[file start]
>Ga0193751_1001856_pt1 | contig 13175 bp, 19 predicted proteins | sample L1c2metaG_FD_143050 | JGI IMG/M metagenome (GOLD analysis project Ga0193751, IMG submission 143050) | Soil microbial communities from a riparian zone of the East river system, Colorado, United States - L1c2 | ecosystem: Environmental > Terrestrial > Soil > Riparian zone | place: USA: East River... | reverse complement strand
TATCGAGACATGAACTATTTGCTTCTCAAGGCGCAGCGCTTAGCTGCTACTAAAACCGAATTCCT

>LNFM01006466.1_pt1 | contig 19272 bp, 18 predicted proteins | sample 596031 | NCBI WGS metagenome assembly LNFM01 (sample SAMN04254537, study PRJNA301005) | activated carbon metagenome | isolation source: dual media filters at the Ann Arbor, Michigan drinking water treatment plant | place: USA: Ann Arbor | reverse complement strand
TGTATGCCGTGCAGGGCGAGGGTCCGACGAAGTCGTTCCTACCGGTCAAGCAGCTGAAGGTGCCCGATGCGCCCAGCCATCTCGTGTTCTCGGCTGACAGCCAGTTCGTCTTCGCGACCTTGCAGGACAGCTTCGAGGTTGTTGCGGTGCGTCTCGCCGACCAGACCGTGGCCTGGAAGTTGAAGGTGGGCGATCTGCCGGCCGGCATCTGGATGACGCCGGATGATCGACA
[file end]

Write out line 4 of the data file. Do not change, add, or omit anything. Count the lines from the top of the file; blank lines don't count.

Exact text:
TGTATGCCGTGCAGGGCGAGGGTCCGACGAAGTCGTTCCTACCGGTCAAGCAGCTGAAGGTGCCCGATGCGCCCAGCCATCTCGTGTTCTCGGCTGACAGCCAGTTCGTCTTCGCGACCTTGCAGGACAGCTTCGAGGTTGTTGCGGTGCGTCTCGCCGACCAGACCGTGGCCTGGAAGTTGAAGGTGGGCGATCTGCCGGCCGGCATCTGGATGACGCCGGATGATCGACA